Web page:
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Equipment to begin knife making

Discussion in 'The Cutting Edge' started by irontexan27, Jun 20, 2010.

  1. irontexan27


    Likes Received:
    Dec 14, 2009
    What would you recommend for equipment to begin knife making? I would assume a grinder although I don't know what type would be more desirable. What other items do you find necessary and or very useful when making knives?

    Also, I tried to add this question to the heat treat thread but was unable to. When heat treating, is the desired Rockwell hardness obtained by the heating at 300 to 500 degrees?
  2. George Tichbourne

    George Tichbourne Deceased

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    May 6, 2010
    Ontario, Canada
    I can't figure out exactly how this forum works, seems to operate on a different set of rules that govern all others regarding responses.

    Knifemaking equipment can be as simple as a vise, a couple of quality files, some sandpaper and a drill. My shop is based on a belt grinder, a couple of drill presses and a milling machine.

    The key piece of equipment is a metal polishing grinder run by a 7 1/2 HP motor at very high speed. I have made thousands of knives on it but recently have decided that I need another smaller grinder for work that requires more finess so I am in the process of building a new smaller unit.

    I will be posting photos later on today, just a couple of more things to do to finish it off today. So far I am very happy with how it is coming out but as it is a first off it has some design features that I am not 100% happy with so the next one will be much improved. When I am satisfied with the design I plan on selling them to other knifemakers.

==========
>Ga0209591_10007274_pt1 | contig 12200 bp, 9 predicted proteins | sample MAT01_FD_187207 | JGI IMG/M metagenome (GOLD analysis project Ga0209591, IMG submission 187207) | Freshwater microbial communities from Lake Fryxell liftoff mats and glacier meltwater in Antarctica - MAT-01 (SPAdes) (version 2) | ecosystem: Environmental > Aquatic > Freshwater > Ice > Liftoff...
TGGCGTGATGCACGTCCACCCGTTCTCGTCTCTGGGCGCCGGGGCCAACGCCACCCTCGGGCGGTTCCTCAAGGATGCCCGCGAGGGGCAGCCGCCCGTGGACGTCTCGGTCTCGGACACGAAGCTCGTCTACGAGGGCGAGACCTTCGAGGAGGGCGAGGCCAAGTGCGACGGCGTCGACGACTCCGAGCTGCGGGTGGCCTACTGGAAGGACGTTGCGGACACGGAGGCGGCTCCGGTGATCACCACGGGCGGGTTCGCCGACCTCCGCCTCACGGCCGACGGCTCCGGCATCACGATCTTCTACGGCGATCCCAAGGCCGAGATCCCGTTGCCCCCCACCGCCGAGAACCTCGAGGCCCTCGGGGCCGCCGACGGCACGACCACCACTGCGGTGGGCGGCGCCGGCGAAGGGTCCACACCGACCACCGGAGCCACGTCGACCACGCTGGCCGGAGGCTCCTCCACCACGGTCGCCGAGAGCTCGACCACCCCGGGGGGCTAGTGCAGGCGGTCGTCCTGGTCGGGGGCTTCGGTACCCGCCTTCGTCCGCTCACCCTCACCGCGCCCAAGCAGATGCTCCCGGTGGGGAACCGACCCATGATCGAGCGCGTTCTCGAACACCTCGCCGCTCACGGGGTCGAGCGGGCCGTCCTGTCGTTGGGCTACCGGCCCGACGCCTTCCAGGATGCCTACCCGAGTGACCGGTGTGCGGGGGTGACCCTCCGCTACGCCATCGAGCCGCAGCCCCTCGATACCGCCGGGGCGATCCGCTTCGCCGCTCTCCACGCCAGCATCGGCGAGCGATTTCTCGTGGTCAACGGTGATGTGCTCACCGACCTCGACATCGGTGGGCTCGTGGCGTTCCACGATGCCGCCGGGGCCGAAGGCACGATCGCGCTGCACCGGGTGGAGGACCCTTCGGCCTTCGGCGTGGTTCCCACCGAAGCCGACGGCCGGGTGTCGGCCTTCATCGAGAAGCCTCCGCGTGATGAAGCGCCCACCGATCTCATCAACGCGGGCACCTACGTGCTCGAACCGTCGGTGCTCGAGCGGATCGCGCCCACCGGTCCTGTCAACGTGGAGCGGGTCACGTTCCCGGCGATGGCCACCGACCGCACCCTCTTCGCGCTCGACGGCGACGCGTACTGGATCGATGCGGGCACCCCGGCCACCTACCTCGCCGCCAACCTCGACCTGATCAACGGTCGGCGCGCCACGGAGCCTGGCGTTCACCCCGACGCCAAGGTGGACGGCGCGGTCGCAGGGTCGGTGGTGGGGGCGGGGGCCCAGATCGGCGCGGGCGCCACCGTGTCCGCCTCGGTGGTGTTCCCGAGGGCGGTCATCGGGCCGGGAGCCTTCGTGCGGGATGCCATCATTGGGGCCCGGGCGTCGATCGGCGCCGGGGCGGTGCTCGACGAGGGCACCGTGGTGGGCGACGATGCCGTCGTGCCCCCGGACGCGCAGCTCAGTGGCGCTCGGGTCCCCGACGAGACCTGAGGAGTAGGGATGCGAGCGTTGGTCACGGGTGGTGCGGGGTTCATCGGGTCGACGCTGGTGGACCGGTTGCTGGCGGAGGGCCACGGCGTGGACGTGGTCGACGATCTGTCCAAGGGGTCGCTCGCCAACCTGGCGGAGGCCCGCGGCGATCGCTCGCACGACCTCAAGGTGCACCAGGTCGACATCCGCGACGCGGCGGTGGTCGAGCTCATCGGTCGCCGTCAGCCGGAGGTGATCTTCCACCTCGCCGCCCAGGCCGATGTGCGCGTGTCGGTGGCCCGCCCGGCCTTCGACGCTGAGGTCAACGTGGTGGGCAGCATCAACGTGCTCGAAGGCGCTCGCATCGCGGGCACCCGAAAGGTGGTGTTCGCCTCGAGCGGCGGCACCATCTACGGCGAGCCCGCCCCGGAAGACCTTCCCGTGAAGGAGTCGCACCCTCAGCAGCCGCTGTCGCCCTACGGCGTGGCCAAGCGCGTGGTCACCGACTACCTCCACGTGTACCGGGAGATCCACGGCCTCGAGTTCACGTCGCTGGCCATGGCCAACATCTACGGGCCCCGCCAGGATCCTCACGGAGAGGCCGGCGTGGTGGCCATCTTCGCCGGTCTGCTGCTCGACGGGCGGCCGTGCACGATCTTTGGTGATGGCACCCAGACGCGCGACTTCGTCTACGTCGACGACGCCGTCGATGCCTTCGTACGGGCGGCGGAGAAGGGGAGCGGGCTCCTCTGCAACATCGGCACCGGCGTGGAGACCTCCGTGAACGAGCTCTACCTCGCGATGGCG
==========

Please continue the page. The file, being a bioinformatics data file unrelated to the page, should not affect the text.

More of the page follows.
Actually the grinding of blades is not the most difficult part of knifemaking, handle assembly and finishing takes about 6 times longer than grinding the blade. This is why I suggest to beginners that they begin with a kit knife to learn the difficult part of fit and finish first then go on to making their own blades.

    I do not heat treat myself because I use 440C stainless steel which requires heat treating in non oxygen atmospheres.

    Heat treating has two phases that are essential and one optional phase.
    Phase one is heating until the metal atoms randomize (usually 1600 to 2000 F) then cooling (the cooling method depends on the metal used).
    Phase two is tempering to remove brittleness in the blade, again depending on the steel it could be from 300 to 700 F.
    OPtional phase three is cryogenic treating for air cooled steels to optimize the conversion of free carbon in the mix to wear resistant carbide crystals. This enhances edge holding.

    I can't emphasize enough the importance of knowing the metal you are using and the proper heat treating specifications for that metal to produce as high a quality knife as possible.